Meanwhile, back at the ranch...
photo by Pat O'Toole
We have had extreme cold. Temperatures were mostly below zero for a couple of weeks, with several days of minus twenty-five. A few days ago, we had a lot of wind which “blew out” our sheep on the Red Desert. In a blizzard with high winds, the sheep just set out and walk before the wind. The Red Desert has very few fences, which is fortunate. In a storm like this one, livestock walk out away from the storm, seeking shelter and relief. Over the years, many animals have been lost when they piled up against a fence and suffocated. In the Red Desert area, usually they can safely travel until the storm passes. When the storm blew over, it took us two days to find one band and a couple of days to trail them back to our allotment. When we found the last band, they had miixed with a neighbor's sheep, which meant that we had to set up portable corrals and sort them. This particular neighbor, from Kansas (where they had storm-related troubles of their own) had sub-leased BLM AUM's (Animal Unit Months--a way of measuring grazing) and had never been to the Red Desert before.
The bitter cold came in on the heels of the storm. Pat went out to the sheep camps to make sure that men and animals were faring well. (We had been in contact by cell phone.) On his way back home (some 125 miles), but still way north of Wamsutter, his pickup developed an oil leak. He stopped on a high point and called me for a rescue mission.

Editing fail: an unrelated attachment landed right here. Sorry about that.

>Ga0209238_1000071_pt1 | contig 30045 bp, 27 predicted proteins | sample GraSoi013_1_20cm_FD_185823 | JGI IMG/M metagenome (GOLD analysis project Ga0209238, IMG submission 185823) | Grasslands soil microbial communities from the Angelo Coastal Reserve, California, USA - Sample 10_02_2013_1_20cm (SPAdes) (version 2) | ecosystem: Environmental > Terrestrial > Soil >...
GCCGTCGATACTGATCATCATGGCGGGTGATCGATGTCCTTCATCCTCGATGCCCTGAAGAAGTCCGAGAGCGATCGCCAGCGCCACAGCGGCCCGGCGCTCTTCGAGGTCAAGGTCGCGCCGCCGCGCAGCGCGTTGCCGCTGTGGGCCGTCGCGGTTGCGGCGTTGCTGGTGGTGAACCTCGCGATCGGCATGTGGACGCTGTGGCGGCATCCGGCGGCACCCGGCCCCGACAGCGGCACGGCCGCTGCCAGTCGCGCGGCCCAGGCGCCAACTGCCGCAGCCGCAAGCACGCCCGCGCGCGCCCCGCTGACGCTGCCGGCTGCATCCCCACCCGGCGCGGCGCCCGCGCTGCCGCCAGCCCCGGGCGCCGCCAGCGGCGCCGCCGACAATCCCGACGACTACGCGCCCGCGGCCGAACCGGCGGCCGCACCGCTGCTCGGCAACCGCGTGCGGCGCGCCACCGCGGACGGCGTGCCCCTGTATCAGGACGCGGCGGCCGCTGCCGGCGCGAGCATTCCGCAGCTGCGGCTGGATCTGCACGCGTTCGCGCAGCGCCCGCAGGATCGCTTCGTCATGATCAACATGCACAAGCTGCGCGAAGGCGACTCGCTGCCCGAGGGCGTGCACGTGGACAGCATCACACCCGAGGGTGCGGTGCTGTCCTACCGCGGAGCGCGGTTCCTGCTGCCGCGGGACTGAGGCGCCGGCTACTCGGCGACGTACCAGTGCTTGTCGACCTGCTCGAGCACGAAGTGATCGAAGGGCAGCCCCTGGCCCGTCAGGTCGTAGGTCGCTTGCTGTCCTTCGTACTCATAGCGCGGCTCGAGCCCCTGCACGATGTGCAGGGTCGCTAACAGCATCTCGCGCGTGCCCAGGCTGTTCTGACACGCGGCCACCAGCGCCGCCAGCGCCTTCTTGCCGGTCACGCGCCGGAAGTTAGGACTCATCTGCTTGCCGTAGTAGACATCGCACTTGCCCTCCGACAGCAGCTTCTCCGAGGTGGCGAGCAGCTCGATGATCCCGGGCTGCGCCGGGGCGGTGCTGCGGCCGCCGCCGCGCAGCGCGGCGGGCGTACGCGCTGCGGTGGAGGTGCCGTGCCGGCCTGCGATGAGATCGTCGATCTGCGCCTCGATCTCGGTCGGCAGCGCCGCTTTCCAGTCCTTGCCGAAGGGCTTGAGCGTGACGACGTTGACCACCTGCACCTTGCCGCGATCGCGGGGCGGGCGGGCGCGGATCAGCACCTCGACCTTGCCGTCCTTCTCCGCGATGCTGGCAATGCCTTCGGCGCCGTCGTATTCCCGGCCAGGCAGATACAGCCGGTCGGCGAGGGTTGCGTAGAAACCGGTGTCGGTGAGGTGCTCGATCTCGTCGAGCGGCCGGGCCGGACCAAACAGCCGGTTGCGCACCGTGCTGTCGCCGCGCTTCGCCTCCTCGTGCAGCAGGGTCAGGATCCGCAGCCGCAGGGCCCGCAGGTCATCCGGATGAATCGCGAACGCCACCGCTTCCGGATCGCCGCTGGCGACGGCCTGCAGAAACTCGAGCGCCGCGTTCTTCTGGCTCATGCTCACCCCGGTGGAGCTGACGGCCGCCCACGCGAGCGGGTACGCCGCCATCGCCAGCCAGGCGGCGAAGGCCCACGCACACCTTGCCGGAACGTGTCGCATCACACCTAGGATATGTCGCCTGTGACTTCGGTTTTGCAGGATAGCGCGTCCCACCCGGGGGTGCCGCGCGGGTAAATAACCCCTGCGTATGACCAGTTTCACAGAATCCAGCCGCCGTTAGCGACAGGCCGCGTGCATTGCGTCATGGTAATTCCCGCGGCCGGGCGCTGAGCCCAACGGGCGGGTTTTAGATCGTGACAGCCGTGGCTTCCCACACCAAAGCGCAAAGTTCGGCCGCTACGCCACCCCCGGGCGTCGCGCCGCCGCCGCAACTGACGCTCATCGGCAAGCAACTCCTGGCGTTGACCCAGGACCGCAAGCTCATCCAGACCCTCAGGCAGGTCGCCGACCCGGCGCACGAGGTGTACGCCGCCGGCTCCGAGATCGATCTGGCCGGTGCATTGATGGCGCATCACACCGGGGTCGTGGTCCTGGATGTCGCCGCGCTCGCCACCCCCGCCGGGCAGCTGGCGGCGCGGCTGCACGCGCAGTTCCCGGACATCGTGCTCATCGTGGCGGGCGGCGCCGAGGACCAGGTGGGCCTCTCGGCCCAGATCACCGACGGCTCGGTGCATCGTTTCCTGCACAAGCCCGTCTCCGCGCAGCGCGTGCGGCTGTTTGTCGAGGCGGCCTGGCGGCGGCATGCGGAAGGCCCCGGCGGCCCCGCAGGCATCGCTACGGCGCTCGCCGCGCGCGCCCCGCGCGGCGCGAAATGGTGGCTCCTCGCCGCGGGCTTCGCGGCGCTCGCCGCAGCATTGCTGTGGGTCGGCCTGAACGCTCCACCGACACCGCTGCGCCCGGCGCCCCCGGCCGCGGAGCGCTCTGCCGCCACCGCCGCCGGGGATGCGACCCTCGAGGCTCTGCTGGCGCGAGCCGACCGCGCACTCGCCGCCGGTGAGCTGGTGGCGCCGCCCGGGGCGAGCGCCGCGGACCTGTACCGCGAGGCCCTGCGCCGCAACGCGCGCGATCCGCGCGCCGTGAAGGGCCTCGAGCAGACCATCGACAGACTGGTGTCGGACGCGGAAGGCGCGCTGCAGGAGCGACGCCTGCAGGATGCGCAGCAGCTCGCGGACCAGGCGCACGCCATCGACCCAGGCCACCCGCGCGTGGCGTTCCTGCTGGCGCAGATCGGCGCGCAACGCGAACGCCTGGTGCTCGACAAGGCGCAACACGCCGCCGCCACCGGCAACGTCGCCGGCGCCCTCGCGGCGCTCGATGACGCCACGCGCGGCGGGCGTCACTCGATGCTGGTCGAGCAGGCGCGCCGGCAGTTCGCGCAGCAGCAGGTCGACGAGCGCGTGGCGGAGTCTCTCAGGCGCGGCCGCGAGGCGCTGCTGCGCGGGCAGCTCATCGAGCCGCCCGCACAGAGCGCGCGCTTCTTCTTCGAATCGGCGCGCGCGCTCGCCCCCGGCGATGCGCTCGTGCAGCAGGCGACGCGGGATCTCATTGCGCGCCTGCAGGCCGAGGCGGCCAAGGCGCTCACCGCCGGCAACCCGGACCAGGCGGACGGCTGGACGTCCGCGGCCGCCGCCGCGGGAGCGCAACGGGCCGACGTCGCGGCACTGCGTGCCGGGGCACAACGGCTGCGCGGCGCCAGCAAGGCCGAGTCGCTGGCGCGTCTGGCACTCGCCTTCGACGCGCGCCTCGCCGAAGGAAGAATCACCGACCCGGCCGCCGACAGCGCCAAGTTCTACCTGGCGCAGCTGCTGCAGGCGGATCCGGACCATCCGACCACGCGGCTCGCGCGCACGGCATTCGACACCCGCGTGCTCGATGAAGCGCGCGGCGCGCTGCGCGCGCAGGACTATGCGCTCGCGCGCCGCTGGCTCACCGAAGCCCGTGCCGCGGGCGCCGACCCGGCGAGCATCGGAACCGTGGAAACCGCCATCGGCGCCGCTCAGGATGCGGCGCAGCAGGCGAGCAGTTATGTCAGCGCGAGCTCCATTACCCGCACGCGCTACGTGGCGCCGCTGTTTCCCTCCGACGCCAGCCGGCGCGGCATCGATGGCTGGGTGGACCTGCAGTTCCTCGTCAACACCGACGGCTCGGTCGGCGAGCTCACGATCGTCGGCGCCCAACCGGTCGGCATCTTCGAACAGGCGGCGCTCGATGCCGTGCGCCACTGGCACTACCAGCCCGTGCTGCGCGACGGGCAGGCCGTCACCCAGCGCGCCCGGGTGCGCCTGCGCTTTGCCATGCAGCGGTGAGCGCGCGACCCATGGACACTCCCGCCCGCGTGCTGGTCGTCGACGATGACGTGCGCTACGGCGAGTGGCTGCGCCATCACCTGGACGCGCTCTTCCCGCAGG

At home, I loaded up my pickup with a sleeping bag, food, water, matches, a candle and asked Nerio, one of our Peruvian employees, to accompany me. The trip takes over two hours, so it was well after dark when we reached Continental Divide Rim, a high vantage point. By this time, Pat, who was well bundled up, but couldn't run his pickup, was getting pretty cold.
I often curse cell phones, but on this night, they were a life-saver. Pat keep flashing his headlights and was able to guide us in to his location. This is in the heart of the oil field, so there are literally hundreds of roads criss-crossing the desert. We found our way to him, and he was very glad to see us, and especially my pickup’s heater! The next day, we sorted the sheep, and located the broken-down pickup in the labyrinth of roads.
The next day
Red Desert, Sweetwater County
photo by Sharon O'Toole
We were rewarded with the sight of these sage grouse, tumbling through the snow.
Red Desert Grouse
photo by Pat O'Toole